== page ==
Anchorage Tooth Extraction

The main goal of dentistry is to preserve your natural teeth and keep them healthy for as long as possible. There are times, however, when it is in your best interest to have a tooth removed. This could be the case for a variety of reasons. Perhaps you have a tooth that has been severely damaged by trauma or decay; or an impacted wisdom tooth that may cause trouble for you later on. Maybe your teenager will soon undergo orthodontic treatment and has insignificant space for his adult teeth, referred to as crowding. Or your younger child has a baby tooth that’s stubbornly adhering, even though it’s past time for it to go.

Whatever the reason, tooth extraction is more often than not a very routine procedure.  It is nothing to be feared when done by an experienced hand; by carefully manipulating a tooth, it can be freed without much trouble.

The Process of Extracting a Tooth

Tooth extraction is usually done using only local anesthesia, which will numb the tooth and surrounding bone and gum tissues.  Additional sedatives may be used if preferred, talk to Dr. Lee about these options or see our page on conscious sedation.

As your tooth is being extracted, steps are taken to ensure the bone that surrounds the tooth isn’t damaged.  Sometimes bone-grafting material will be placed into the socket to help strengthen and preserve the bone volume there.  This is often utilized when the bone needs to support a device such as a dental implant.  The bone-graft material is covered with a membrane and then sutured in place.

What to Expect After a Tooth Extraction

Immediately after your tooth is extracted, the socket will be covered with sterile gauze and you can apply gentle pressure for 10-20 minutes.  You will be given a full list of post-op instructions to refer to regarding any swelling, hygiene care, pain, diet instructions and more.  Often times, a post-op appointment is not necessary but you are, of course, encouraged to call with any questions or concerns.

Post-Operative Instructions Following Tooth Extraction

Not all the instructions may apply as the after-effects of an extraction can differ. Common sense will often dictate what you should do. However, when in doubt, follow these guidelines or call our office.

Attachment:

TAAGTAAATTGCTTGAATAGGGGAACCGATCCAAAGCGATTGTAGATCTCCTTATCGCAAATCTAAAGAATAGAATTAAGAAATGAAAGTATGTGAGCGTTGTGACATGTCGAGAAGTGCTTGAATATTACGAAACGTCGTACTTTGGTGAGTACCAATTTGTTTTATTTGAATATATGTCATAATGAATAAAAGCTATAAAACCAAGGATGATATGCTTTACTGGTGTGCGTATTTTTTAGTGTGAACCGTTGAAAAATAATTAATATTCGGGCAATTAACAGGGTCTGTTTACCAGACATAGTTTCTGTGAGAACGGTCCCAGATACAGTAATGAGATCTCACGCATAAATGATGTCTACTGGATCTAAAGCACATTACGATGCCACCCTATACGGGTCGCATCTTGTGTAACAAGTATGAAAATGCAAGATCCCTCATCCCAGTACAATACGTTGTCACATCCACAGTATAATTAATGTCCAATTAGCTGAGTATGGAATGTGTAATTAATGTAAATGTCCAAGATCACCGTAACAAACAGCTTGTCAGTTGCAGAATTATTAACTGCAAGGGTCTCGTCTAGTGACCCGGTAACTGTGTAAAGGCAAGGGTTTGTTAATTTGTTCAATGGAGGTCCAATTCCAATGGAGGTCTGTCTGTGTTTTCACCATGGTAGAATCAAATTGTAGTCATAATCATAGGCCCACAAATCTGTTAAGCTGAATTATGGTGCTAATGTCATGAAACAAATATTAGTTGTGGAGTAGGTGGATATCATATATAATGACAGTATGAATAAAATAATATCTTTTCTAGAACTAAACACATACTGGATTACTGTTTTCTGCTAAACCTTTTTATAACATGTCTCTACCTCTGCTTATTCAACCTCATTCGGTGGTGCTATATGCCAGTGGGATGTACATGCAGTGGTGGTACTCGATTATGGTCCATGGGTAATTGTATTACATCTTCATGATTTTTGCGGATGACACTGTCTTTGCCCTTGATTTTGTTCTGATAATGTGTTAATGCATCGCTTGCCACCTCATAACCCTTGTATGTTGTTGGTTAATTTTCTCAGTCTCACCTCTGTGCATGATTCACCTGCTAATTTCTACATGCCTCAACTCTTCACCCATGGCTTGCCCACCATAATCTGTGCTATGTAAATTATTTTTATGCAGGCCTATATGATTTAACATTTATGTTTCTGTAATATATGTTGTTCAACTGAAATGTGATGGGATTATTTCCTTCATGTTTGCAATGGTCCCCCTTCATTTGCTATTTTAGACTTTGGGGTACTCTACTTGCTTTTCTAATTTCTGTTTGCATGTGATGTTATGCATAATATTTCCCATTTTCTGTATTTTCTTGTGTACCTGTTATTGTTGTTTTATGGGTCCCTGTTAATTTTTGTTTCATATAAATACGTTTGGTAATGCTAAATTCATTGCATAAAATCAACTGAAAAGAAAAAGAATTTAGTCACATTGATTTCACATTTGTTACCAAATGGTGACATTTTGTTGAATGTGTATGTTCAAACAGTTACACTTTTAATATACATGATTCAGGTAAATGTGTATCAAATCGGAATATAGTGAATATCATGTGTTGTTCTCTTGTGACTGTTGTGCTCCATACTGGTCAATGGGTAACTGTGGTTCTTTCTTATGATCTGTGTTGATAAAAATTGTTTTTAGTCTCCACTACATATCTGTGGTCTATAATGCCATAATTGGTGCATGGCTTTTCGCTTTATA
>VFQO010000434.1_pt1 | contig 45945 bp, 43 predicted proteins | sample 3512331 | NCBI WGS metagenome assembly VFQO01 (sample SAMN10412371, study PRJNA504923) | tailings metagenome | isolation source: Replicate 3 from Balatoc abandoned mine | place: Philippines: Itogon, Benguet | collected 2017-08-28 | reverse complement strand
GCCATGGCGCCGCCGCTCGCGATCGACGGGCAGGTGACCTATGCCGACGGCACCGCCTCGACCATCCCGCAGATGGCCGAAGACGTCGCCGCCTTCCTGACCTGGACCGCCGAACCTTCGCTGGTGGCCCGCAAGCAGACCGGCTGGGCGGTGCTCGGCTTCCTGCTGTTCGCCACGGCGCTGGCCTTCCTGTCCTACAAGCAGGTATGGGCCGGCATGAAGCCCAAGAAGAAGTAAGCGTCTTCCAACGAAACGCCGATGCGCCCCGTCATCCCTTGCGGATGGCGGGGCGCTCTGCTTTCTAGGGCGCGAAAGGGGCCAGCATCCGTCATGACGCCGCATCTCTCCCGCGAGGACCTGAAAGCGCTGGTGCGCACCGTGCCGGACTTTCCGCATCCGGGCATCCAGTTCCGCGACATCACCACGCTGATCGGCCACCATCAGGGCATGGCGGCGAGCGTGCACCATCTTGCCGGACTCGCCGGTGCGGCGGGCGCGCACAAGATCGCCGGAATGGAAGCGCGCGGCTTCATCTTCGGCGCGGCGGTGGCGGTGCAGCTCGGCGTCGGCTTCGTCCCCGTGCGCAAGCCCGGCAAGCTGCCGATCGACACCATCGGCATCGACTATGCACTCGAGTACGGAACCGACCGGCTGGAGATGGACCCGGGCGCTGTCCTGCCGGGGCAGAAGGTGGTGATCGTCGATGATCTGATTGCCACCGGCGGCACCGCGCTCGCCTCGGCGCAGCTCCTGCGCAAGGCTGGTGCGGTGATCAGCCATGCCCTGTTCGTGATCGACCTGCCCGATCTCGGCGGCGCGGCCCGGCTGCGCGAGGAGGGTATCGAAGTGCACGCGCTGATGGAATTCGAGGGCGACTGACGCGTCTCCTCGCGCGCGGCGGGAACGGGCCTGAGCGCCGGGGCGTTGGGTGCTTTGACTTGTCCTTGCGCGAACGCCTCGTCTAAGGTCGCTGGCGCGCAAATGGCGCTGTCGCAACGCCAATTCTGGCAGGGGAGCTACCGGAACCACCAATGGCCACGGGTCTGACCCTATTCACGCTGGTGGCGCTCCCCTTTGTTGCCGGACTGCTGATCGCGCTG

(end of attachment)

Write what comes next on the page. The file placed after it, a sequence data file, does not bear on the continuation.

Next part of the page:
For the remainder of the day:

  • Keep fingers and tongue away from the surgical area.
  • Do not drink or eat hot foods today, as you may dissolve or loosen the healing blood clot.
  • Do not use a drinking straw. Drink straight from the cup.
  • Do not spit forcefully. Use a tissue to wipe your mouth as needed or swallow your saliva.
  • Do not rinse mouth vigorously.
  • Do not smoke.

Do not disturb the wound site for the next few days.  Spitting, using a straw, smoking, and poking the surgical area may disturb the blood clot that is forming, causing bleeding, slow healing, and/or bone pain often called a “dry socket.”

Bleeding – Leave the gauze in for 30 minutes and keep steady pressure (biting) over the surgical site following the procedure. Replace the gauze for another 30 minutes if fresh blood is present – making sure that the gauze is wet before pulling it out. If bleeding continues after this time, bite on a tea bag for 30 minutes. If you are still bleeding after this, please contact our office.

Sutures – If sutures were placed, they will dissolve in about 7 days, unless otherwise stated.

Swelling – You may or may not experience swelling. Any swelling can be minimized by applying a cold pack (ice in plastic bag with cloth wrap) on the outside of the face near the surgery site.  Immediately following the procedure, it’s advisable to apply the cold pack for 20 minutes on, 20 minutes off for 2 to 4 hours.  Sleeping with your head elevated slightly (above the heart) will help keep the swelling down.

Pain/Medications – Pain medication usually is not necessary. Discomfort can typically be alleviated by taking aspirin, Tylenol, or Ibuprofen. If the pain is suspected to be more than mild, a prescription will be given to you.  If given an antibiotic, please take the medication faithfully until all the tablets are gone.

Oral Sedation Patients – If oral conscious sedation was used during this appointment, you should remain under the supervision of a responsible adult for the remainder of the day.

Diet – You should begin with eating soft foods for the first few days, you may feel that cool fluids provide more relief for the first day or so. Please do not drink through a straw the week after your surgery. You may resume a regular diet as soon as you feel up to it, but avoid crunchy foods like popcorn, chips, and peanuts for about 2 weeks following surgery.

Activity – Do not overexert yourself in the next 24-48 hours.  If you engage in vigorous activity, throbbing or bleeding may occur. After 48 hours you may increase your activity as tolerated.

Oral Hygiene – Good oral hygiene is essential to good healing. You may begin rinsing with warm saltwater the day after your surgery (1 teaspoon of salt in a glass of warm water).  Be gentle! Do not spit or rinse forcefully.